PRINCETON: Council undecided on how to utilize land purchase


By Philip Sean Curran, Staff Writer
Princeton will obtain a parking lot on Franklin Avenue, across the street from the AvalonBay development, but a Mercer County judge might have a big say in how the town decides to reuse the property.
The town is acquiring the land from Princeton University for $1, in a donation that was part of the agreement the two sides had reached in 2014 for Nassau Hall to make voluntary financial contributions to the municipality. The town is due take title to the property by the middle of this fall, pending the outcome of a title search and soil testing.
Officials had talked of using the parcel for affordable housing, even listing the property in an affordable housing plan for the past several years. In such a case, the town would have to decide how much housing would be built there and where, on the property, to put it.
But leaving themselves some wiggle room, officials this week have said they have not made an ironclad guarantee that is how they intend to use the lot.
“We never sat down and said this spot has to be affordable housing,” said Councilman Lance Liverman by phone Wednesday.
In large part, the town’s thinking might be influenced by the upcoming ruling by Judge Mary C. Jacobson, who is to decide what Princeton’s affordable housing requirement will be from 1999 to 2025. Her decision is expected next month, and she will set a number of units that the town is responsible for providing.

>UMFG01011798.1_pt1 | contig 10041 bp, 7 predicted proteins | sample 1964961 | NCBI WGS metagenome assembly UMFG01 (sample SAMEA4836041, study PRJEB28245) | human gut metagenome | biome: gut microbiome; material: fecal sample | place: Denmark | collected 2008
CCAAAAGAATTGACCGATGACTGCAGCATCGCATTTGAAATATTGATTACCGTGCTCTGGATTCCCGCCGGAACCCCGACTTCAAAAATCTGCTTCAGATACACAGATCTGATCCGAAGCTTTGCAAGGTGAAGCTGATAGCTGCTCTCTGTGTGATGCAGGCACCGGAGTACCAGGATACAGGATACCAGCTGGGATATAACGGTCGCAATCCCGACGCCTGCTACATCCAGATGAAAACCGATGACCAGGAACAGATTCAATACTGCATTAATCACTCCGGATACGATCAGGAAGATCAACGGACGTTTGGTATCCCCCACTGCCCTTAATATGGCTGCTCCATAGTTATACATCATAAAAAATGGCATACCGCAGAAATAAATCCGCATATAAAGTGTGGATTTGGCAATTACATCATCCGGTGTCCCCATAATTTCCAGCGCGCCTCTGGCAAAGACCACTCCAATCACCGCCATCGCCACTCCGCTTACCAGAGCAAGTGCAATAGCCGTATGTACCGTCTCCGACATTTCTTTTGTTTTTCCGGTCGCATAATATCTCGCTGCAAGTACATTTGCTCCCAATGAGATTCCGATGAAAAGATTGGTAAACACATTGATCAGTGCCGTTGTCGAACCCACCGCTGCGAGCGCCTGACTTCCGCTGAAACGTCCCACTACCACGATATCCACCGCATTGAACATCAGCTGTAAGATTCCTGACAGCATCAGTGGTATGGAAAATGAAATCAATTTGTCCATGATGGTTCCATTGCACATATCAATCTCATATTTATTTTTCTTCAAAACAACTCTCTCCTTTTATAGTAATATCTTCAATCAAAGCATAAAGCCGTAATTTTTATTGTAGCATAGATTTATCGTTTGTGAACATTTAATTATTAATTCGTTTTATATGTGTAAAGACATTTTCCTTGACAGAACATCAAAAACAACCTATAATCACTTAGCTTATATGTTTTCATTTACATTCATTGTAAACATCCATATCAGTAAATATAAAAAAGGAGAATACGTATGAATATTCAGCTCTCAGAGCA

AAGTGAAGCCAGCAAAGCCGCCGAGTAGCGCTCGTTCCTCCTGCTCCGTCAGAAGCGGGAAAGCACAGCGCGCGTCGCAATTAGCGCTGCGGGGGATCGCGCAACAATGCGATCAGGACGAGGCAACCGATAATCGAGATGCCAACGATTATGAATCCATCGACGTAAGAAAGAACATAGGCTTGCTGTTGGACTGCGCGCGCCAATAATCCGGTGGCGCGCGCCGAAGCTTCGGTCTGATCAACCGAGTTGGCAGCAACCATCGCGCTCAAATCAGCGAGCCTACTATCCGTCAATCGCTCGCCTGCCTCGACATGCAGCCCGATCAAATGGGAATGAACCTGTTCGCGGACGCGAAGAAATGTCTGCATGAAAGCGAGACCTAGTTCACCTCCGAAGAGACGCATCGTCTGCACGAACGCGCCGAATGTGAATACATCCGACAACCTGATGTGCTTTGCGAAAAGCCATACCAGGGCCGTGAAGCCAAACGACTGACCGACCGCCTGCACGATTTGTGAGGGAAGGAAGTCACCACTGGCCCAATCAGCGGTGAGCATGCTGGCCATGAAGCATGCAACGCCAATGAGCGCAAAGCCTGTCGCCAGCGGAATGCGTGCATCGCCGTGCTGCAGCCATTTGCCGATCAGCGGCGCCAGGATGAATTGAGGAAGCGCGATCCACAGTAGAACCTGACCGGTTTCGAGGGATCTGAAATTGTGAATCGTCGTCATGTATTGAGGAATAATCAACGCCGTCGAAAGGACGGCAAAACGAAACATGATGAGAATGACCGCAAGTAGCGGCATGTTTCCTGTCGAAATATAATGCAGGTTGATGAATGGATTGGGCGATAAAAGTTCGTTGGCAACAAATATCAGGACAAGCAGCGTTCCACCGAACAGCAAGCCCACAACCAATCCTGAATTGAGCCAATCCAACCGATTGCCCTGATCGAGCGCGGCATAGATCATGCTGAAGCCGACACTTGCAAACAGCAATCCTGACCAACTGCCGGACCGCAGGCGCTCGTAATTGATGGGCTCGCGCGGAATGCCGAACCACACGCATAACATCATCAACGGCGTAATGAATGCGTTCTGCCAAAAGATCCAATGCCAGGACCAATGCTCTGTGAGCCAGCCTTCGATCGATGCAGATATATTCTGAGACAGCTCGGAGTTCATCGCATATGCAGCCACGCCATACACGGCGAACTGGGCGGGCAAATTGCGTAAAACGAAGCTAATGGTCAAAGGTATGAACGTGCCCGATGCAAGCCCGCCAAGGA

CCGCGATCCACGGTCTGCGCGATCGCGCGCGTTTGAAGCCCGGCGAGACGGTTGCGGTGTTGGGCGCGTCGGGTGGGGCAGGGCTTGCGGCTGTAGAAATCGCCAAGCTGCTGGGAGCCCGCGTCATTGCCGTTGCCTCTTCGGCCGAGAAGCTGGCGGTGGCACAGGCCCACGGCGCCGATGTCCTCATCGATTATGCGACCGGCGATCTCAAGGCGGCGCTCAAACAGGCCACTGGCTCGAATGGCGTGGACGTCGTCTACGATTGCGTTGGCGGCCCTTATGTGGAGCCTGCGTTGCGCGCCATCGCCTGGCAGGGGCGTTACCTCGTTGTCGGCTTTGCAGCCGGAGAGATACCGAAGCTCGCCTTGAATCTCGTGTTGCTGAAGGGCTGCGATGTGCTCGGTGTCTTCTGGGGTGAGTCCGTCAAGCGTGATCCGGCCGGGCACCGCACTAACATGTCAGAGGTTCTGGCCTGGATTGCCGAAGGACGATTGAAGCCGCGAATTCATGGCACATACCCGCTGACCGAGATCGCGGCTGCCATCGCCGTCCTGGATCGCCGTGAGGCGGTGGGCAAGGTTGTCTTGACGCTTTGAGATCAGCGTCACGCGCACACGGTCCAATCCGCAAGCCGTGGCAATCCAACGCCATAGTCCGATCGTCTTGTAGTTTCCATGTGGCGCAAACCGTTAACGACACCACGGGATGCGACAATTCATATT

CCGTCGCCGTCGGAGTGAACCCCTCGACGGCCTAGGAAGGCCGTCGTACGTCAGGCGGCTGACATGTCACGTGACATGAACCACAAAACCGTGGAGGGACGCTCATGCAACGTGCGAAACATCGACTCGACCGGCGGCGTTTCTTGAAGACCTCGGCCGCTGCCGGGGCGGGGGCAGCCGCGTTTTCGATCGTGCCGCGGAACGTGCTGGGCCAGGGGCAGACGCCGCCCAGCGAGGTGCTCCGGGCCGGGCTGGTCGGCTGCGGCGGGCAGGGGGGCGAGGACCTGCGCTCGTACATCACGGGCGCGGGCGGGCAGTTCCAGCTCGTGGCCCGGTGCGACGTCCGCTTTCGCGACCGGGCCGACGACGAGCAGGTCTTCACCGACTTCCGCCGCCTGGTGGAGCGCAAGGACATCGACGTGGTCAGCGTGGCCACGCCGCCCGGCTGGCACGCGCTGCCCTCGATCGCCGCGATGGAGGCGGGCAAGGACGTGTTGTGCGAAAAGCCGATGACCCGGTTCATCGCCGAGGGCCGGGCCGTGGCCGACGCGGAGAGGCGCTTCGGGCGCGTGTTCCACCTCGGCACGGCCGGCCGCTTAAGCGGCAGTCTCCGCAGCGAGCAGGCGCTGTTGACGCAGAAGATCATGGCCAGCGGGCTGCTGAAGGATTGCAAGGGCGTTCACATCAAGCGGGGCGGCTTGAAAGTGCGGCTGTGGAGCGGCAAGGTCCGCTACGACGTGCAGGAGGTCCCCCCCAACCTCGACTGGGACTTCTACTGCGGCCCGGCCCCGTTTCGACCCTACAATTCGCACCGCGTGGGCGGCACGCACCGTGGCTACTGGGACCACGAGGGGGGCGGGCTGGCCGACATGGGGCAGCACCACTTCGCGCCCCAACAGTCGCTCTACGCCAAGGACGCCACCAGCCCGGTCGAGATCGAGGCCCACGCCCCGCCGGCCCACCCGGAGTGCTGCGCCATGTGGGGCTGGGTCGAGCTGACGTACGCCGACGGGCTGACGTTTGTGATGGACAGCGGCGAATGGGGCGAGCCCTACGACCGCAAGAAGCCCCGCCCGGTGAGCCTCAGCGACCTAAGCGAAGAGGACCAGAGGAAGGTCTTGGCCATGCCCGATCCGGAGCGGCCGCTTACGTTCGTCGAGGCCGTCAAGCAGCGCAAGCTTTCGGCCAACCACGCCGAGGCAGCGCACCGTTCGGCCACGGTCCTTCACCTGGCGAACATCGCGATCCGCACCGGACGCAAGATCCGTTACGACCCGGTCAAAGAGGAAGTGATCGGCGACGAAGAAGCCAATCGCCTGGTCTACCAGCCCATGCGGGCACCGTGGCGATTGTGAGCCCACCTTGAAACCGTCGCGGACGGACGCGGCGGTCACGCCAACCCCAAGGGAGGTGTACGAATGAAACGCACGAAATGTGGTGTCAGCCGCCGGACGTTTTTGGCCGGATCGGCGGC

“Depending on what the obligation is determined for Princeton, we’ll be looking at the housing plan and figuring out how all those pieces fit together,” Mayor Liz Lempert said Monday in speaking with reporters.
As a whole, the council will have to decide, ultimately, how best to use the property, amid the usual tug of war from community members who want housing built there versus those who don’t.
“I think that the conversation will be based on what’s the best use for the town for that land, for that space,” Liverman said. He echoed the view that the judge’s ruling would influence officials’ thinking about the property, depending on the number of housing units she sets.
“I think that we will make the decision about that property independently of the judge’s decision, unless the decision is so onerous that we feel we don’t have any choice,” said Council President and acting Mayor Jenny Crumiller on Wednesday. “I’m hoping that won’t be the case.”
For his part, Liverman believes the property would make for a good location for affordable housing, given it is within walking distance of downtown, and thinks it should be used that way.
Yet it appears nothing is in concrete. While Mayor Lempert said earlier in the week the property would be for affordable housing, Liverman and Crumiller said that is not a certainty.
“There’s nothing signed that says we have to use it for affordable housing,” he said.
“We haven’t had a council discussion on that,” Crumiller said. “There’s no plan etched in stone.”